* * *
A month after the PUCN’s decision on net metering, Las Vegas announced its decision to establish an Energy Improvement District (EID) program. This was done as an explicit reaction to the PUCN’s decision. According to this article, under the EID program, homeowners who opt into this financing program could spread the upfront cost of installing a solar system – typically between $15,000 and $20,000 – over a span of 20 years. If a particular homeowner chooses to move, the loan would be tied to the property, not the homeowner.
Marco Velotta of the Office of Sustainability of the City of Las Vegas said the PUCN’s net metering decision served as an incentive for the EID proposal. Referring to the program under its federal name, PACE (Property Assessed Clean Energy), Velotta observed that, although the proposal had been discussed for several years, it was during the 2015 legislative session that renewable energy was seen as a major topic. This was due to the extraordinary success of solar power in the state. So successful was solar, in fact, that it became increasingly clear that NV Energy would, by the end of 2015, reach its statutory net metering “cap” on the amount of solar power that could legally be installed in the state under existing rules. It reached that cap in August, so that the PUCN was forced by law to adopt a new net metering structure by December. (Please see this CPN article for more information.)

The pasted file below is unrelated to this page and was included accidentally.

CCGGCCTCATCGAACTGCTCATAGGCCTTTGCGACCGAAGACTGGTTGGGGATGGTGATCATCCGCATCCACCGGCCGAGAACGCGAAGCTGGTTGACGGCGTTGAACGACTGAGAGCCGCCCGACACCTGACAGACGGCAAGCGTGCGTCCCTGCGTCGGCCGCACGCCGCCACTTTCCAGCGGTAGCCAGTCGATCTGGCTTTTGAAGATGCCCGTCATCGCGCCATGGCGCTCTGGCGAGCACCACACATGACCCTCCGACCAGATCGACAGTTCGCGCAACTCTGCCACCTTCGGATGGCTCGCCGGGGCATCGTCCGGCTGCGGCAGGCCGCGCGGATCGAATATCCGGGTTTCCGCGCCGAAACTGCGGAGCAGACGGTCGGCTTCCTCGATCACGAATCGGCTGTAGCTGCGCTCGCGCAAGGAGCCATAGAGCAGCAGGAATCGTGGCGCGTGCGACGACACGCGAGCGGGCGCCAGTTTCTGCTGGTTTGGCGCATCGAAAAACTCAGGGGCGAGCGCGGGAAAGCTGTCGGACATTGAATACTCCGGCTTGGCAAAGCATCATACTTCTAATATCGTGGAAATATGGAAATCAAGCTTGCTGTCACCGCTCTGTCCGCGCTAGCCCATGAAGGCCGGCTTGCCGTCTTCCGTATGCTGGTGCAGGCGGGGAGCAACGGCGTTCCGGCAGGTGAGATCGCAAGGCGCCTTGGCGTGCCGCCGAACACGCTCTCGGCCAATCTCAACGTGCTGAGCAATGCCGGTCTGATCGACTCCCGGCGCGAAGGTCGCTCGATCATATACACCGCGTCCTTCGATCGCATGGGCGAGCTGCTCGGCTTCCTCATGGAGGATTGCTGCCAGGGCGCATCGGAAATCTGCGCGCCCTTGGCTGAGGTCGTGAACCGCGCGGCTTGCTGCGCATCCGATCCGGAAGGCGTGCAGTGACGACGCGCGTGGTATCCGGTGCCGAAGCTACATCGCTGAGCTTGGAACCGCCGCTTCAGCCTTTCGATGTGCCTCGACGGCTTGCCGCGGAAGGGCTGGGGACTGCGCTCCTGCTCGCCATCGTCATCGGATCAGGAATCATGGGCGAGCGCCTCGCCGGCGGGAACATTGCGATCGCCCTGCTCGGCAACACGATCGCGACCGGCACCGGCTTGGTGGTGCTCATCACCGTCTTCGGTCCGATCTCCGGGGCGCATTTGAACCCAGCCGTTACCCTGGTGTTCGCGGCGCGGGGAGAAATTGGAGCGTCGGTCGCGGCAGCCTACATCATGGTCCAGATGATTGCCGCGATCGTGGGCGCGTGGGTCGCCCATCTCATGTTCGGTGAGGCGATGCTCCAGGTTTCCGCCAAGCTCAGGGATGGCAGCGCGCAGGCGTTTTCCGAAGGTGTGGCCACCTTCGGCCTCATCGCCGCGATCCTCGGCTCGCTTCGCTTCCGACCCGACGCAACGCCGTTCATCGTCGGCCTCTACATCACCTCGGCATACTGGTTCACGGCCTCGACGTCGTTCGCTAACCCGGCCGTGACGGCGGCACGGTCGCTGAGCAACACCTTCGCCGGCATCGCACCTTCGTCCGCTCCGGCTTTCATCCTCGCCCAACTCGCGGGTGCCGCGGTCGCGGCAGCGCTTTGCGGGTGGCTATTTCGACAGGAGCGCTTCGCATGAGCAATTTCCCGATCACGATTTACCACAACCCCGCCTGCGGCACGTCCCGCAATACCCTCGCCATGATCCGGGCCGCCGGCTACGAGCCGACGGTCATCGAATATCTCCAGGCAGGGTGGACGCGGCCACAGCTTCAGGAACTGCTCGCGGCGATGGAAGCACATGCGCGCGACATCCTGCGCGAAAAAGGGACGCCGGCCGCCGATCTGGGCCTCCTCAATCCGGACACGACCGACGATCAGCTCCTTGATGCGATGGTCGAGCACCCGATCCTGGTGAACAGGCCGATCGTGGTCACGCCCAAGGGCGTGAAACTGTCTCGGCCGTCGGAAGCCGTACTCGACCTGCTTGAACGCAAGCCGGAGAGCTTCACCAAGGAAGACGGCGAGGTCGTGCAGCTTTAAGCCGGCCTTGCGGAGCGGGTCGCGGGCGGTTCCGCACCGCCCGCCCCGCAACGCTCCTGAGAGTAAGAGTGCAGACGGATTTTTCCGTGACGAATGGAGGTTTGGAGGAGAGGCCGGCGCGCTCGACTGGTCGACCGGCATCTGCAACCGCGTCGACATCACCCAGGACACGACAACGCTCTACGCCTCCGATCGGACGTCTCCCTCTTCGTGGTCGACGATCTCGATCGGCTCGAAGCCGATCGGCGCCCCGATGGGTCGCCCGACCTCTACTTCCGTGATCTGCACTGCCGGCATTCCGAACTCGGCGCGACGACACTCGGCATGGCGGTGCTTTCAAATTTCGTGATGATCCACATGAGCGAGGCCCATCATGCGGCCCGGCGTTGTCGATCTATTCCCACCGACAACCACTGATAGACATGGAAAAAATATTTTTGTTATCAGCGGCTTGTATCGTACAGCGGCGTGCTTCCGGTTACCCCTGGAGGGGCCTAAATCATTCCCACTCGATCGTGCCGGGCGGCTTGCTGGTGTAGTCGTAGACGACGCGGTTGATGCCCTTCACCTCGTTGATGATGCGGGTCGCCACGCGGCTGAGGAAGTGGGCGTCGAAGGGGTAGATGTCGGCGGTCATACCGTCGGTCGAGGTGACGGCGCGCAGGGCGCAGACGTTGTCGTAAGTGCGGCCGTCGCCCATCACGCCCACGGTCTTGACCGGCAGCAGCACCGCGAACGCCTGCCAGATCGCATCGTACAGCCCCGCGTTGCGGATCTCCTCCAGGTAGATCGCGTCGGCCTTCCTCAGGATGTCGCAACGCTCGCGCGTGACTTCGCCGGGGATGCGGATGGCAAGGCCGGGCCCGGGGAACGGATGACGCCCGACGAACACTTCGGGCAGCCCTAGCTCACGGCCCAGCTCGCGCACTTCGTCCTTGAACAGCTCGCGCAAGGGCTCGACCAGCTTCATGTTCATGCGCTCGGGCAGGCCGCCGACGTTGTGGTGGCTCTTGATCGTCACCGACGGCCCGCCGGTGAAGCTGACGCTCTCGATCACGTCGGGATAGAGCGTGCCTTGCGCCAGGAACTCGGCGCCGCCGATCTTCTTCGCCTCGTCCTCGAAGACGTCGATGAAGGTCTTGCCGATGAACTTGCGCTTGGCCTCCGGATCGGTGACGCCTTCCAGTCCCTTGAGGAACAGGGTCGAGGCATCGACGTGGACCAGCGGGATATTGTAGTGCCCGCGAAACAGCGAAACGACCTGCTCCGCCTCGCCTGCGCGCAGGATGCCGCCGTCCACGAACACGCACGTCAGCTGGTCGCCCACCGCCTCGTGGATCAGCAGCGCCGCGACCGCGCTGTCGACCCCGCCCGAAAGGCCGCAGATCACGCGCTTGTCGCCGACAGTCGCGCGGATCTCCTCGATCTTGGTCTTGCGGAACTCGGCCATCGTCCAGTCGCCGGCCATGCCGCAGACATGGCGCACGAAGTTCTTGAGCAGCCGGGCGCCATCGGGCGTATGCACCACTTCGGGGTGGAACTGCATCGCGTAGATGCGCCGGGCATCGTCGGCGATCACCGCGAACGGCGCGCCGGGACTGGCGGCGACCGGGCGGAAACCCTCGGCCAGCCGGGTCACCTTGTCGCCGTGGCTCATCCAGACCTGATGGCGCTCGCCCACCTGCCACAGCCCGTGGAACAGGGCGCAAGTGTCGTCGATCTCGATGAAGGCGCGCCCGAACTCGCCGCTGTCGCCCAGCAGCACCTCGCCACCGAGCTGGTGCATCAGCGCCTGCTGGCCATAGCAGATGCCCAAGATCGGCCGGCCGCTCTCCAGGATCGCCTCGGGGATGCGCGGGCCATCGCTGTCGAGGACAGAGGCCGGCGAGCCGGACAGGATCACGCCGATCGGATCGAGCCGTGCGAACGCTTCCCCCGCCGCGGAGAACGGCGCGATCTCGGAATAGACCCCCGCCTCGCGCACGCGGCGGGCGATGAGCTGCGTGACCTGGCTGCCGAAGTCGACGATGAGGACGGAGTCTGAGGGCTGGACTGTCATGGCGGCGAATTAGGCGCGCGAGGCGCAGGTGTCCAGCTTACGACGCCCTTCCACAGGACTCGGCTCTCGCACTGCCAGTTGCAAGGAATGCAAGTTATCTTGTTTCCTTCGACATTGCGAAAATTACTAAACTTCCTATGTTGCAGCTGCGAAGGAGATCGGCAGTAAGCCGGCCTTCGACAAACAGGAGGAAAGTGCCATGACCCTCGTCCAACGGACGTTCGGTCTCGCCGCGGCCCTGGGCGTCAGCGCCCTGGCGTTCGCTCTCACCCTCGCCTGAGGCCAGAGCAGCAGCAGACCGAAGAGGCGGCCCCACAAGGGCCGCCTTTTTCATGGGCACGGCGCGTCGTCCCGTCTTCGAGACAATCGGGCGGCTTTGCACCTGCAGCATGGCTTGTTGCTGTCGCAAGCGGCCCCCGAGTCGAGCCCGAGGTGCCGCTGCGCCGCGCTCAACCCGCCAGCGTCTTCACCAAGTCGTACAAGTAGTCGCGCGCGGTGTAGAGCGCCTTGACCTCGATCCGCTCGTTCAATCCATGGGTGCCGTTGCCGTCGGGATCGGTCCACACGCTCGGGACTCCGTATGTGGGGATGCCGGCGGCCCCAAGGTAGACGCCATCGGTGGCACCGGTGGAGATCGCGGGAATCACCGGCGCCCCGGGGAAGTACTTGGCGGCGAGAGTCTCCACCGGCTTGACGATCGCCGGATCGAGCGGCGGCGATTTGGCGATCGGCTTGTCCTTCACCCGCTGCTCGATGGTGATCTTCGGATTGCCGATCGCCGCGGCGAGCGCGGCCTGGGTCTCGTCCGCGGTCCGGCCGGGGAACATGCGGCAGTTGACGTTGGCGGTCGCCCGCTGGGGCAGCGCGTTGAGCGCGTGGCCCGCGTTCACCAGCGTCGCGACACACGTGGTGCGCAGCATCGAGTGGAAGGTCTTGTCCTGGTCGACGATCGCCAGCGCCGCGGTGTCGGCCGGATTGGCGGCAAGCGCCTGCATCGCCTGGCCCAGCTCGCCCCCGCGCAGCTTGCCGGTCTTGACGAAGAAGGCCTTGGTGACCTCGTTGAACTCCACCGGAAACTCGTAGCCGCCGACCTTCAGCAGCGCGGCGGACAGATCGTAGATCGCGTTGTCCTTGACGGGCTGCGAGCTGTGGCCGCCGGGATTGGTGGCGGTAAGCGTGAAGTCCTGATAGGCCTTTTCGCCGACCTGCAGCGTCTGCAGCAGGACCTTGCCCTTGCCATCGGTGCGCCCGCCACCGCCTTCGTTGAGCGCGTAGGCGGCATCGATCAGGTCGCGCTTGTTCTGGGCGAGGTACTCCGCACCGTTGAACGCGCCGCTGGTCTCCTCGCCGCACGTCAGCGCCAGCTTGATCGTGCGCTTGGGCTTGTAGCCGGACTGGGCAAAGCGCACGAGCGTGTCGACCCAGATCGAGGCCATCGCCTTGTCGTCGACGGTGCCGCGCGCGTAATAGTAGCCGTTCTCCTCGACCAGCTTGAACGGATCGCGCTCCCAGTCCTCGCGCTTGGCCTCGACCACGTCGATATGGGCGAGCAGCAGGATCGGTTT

“The culmination of these events,” said Velotta, “coincided with Councilman Ross’s proposal to find a new solution for renewable energy in the City [of Las Vegas]. When the PUCN’s decision was released, the solar industry immediately felt the impact. The natural response was to find a solution to re-open the door and get people back to work installing solar panels and providing the City’s homeowners and businesses an opportunity to invest in renewable energy. This program was seen as that catalyst solution.”